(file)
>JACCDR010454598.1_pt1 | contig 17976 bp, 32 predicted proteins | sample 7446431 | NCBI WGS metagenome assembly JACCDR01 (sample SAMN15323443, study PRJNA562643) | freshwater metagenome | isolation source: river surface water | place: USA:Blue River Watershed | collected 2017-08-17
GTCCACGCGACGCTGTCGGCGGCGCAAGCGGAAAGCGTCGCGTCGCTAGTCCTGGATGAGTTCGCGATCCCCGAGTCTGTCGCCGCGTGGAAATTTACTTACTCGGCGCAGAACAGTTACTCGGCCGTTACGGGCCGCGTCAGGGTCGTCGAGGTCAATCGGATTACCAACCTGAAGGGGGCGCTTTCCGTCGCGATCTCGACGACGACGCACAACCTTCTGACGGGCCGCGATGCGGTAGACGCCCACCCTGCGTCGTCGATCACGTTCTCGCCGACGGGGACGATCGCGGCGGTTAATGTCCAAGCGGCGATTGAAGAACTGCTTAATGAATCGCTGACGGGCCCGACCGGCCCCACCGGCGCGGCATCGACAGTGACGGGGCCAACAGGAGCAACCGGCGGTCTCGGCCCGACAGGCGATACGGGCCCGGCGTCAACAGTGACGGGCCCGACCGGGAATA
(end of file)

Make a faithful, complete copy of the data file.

>JACCDR010454598.1_pt1 | contig 17976 bp, 32 predicted proteins | sample 7446431 | NCBI WGS metagenome assembly JACCDR01 (sample SAMN15323443, study PRJNA562643) | freshwater metagenome | isolation source: river surface water | place: USA:Blue River Watershed | collected 2017-08-17
GTCCACGCGACGCTGTCGGCGGCGCAAGCGGAAAGCGTCGCGTCGCTAGTCCTGGATGAGTTCGCGATCCCCGAGTCTGTCGCCGCGTGGAAATTTACTTACTCGGCGCAGAACAGTTACTCGGCCGTTACGGGCCGCGTCAGGGTCGTCGAGGTCAATCGGATTACCAACCTGAAGGGGGCGCTTTCCGTCGCGATCTCGACGACGACGCACAACCTTCTGACGGGCCGCGATGCGGTAGACGCCCACCCTGCGTCGTCGATCACGTTCTCGCCGACGGGGACGATCGCGGCGGTTAATGTCCAAGCGGCGATTGAAGAACTGCTTAATGAATCGCTGACGGGCCCGACCGGCCCCACCGGCGCGGCATCGACAGTGACGGGGCCAACAGGAGCAACCGGCGGTCTCGGCCCGACAGGCGATACGGGCCCGGCGTCAACAGTGACGGGCCCGACCGGGAATA